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Second infections raise questions about long-term immunity to COVID-19 with reports of possible reinfections having been circulated for months. Many scientists and researchers have been unclear when it comes to a COVID-19 reinfection. A latest report on this matter was published today revealing the likelihood of a second infection.
A new study has suggested that individuals who have been previously infected with COVID-19 are ‘highly unlikely’ to contract the illness for the second time. The duration of this safe time would be for at least six months following first infection.
The study which was published today with the University of Oxford and Oxford University Hospitals involved looked further into second infection cases of COVID-19 patients.
The study report revealed a very low number of patients becoming re-infected with the novel coronavirus despite the estimated 51 million people infected worldwide including high levels of transmission of the virus.
The study covered a 30-week period from April to November this year with 12,180 health care workers taking part.
The health care workers were tested for antibodies which cause COVID-19 as a way of detecting who had been infected before.
The hospital tested the staff involved in the study regularly for COVID-19, both when they became unwell with symptom and also as part of regular testing of well staff.
The researchers then followed whether staff who had been infected before had the same number of new COVID-19 infections as those who had not been infected before.
This revealed to the researchers that those infected with COVID-19 were unlikely to catch it again for at least six months.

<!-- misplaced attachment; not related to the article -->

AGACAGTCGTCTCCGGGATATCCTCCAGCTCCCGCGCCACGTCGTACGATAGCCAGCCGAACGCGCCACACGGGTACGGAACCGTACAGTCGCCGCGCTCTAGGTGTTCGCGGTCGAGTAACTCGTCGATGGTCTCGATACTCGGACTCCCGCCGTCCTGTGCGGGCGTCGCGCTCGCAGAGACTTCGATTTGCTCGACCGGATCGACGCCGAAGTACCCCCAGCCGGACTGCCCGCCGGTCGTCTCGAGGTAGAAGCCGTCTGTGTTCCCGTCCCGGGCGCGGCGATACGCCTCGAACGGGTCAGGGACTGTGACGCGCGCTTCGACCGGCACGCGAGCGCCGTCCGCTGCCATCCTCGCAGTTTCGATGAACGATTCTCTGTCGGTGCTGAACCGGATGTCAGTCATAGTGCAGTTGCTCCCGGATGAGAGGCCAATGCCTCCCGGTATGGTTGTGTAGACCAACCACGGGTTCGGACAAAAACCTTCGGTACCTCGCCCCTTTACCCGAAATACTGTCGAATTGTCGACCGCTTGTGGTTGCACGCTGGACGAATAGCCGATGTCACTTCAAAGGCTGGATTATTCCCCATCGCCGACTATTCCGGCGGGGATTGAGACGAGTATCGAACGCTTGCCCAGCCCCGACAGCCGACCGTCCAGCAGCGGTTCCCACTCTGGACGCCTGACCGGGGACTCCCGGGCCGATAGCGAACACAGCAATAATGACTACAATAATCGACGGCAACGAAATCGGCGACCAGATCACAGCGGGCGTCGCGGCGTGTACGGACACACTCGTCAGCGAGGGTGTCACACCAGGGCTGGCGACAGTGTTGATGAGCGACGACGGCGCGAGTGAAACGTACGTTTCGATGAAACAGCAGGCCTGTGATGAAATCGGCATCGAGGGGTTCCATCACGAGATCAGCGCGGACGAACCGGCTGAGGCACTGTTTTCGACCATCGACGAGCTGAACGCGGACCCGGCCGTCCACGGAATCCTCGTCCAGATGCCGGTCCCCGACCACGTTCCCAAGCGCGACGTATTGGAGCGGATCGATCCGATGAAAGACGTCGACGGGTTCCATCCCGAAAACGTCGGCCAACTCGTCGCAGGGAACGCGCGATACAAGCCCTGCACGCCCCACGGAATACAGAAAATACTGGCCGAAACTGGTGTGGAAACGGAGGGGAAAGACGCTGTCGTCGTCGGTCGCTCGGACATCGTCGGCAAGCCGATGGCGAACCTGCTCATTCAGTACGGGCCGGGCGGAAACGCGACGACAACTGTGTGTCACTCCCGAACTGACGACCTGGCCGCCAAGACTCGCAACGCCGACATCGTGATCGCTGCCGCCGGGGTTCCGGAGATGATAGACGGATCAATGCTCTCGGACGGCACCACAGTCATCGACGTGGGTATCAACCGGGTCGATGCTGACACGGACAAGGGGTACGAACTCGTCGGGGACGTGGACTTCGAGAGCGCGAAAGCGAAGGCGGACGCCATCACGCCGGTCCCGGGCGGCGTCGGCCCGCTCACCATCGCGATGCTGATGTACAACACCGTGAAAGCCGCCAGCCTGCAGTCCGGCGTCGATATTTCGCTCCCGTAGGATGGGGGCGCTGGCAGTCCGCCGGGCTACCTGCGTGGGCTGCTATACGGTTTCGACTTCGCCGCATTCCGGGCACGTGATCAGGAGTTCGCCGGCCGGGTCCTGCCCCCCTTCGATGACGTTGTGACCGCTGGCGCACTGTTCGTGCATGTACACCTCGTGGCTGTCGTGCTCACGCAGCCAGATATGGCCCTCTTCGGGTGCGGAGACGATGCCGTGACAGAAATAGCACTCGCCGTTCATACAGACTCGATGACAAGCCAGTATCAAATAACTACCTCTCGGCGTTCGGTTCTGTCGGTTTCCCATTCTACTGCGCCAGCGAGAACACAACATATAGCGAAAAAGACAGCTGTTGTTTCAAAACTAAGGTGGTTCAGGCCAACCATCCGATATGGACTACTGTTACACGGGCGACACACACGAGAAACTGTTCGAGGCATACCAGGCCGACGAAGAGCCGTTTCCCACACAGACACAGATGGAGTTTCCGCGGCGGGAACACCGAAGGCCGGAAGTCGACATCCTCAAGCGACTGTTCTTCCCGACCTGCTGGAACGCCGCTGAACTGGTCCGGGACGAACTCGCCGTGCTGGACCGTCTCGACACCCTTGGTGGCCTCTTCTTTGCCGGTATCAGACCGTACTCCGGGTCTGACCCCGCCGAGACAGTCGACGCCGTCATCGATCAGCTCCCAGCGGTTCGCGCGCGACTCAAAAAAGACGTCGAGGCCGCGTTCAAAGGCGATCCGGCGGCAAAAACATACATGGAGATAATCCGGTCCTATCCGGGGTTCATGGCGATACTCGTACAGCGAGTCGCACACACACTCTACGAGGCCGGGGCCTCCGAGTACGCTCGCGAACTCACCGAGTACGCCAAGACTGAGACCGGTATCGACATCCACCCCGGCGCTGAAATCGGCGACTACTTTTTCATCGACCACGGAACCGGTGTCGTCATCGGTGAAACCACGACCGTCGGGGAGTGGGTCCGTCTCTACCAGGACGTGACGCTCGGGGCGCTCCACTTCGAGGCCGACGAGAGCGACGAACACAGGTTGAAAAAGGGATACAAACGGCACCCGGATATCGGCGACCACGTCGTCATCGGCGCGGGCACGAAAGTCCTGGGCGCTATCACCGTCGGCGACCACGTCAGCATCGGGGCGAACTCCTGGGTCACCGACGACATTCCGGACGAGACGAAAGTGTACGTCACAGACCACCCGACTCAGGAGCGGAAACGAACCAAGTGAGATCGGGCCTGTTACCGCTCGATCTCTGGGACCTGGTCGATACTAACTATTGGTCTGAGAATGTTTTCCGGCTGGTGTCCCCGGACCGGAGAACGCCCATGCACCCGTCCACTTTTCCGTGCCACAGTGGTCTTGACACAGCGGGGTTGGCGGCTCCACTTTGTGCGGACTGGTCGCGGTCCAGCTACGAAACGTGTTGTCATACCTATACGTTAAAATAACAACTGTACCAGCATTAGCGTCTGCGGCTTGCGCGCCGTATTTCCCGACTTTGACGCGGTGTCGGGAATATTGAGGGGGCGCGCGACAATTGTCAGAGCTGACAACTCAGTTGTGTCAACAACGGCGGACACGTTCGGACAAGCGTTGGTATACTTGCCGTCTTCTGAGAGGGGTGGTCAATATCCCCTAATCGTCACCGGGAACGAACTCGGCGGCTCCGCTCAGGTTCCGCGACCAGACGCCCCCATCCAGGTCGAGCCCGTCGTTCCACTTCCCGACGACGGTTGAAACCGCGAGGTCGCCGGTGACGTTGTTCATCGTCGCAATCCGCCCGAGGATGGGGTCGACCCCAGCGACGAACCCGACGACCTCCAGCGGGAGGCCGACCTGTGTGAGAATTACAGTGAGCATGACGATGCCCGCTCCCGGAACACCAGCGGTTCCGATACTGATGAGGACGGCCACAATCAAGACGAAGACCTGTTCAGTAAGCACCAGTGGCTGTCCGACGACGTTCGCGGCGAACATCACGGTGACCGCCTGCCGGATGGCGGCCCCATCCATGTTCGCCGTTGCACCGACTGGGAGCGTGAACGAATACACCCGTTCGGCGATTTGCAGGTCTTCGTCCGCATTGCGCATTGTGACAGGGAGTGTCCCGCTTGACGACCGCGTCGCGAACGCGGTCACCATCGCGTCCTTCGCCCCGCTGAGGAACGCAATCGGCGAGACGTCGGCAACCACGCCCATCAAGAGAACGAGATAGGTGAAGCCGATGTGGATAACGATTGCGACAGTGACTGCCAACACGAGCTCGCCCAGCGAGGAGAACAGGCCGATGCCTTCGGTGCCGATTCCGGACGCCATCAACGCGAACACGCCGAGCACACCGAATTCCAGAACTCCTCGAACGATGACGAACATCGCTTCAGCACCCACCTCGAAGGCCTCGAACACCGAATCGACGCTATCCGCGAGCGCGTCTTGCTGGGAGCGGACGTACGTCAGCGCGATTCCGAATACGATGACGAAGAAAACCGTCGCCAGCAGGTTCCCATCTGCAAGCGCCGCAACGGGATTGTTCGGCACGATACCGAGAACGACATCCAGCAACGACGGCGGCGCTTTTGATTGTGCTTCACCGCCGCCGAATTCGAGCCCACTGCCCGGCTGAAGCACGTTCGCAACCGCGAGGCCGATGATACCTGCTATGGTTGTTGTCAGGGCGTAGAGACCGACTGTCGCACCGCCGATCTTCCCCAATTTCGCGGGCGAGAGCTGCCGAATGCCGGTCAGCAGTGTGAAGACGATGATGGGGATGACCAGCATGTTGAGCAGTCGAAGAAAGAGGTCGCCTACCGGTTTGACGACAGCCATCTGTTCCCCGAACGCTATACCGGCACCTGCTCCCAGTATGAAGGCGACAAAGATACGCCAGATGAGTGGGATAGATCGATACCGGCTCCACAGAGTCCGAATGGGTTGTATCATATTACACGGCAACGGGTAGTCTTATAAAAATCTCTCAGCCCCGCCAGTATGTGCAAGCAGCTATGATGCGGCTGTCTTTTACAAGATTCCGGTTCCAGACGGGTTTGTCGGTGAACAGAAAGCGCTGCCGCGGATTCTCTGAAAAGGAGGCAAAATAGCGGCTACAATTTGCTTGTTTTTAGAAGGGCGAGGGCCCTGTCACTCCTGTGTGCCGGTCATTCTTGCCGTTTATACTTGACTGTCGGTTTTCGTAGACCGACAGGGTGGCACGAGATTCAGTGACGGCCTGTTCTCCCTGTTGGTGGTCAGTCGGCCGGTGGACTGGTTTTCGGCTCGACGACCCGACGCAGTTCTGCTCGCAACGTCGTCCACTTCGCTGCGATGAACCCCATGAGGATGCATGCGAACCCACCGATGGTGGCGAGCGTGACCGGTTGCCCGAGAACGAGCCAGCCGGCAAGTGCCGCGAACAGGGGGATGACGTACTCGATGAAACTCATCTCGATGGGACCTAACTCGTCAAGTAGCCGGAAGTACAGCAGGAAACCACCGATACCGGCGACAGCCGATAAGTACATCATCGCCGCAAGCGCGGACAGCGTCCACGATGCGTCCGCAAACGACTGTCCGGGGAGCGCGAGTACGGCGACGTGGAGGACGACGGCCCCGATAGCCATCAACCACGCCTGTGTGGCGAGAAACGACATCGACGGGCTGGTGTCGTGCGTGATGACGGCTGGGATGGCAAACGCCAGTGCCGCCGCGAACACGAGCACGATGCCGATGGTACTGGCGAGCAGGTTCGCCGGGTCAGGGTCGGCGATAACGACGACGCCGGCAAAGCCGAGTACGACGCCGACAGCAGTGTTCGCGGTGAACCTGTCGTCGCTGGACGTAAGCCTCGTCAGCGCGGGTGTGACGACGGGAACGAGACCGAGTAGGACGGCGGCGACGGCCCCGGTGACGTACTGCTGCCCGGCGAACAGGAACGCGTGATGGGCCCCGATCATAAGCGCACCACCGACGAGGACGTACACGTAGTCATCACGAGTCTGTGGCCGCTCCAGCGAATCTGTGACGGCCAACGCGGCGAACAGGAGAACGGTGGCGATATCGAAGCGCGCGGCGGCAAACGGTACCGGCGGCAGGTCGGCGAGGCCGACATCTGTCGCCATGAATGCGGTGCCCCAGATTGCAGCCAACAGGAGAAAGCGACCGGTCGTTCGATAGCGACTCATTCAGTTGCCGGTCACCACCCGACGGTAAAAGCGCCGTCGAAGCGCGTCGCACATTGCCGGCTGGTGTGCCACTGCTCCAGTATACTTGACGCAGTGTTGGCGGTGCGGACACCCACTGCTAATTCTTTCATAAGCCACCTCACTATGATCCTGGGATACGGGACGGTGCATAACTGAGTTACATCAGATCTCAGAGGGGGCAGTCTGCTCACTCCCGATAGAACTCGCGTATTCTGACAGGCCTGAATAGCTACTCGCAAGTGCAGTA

Immunity and COVID-19
Our immune system is the body’s defence against infection and it comes in two parts.
The first is always ready for any foreign invader which is detected in the body.
It is known as the innate immune response and includes the release of chemicals that cause inflammation and white blood cells that can destroy infected cells.
But this system is not specific to coronavirus and it will not learn and it will not give you immunity to the coronavirus.
Instead the adaptive immune response is needed.
This includes cells that produce targeted antibodies that can stick to the virus in order to stop it and T cells that can attack just the cells infected with the virus, called the cellular response.
Previous studies havesuggested that it takes the body around 10 days to start making antibodies that can target the coronavirus and the sickest patients then develop the strongest immune response.
If the adaptive immune response is powerful enough, it could leave a lasting memory of the infection that will give protection in the future.
It’s not known if people who have only mild symptoms, or none at all, will develop a sufficient adaptive immune response.
Understanding of the role of T-cells is still developing, but studies are finding people testing negative for coronavirus antibodies who still have the immunity respone.
What should you do if you have symptoms of coronavirus?
If you are showing symptoms of coronavirus, even if they are mild, you must stay at home.
You must not leave your home at all for a period of at least seven days.
The NHS website states that if you still have a high temperature after seven days, you must continue to stay at home until your temperature returns to normal.
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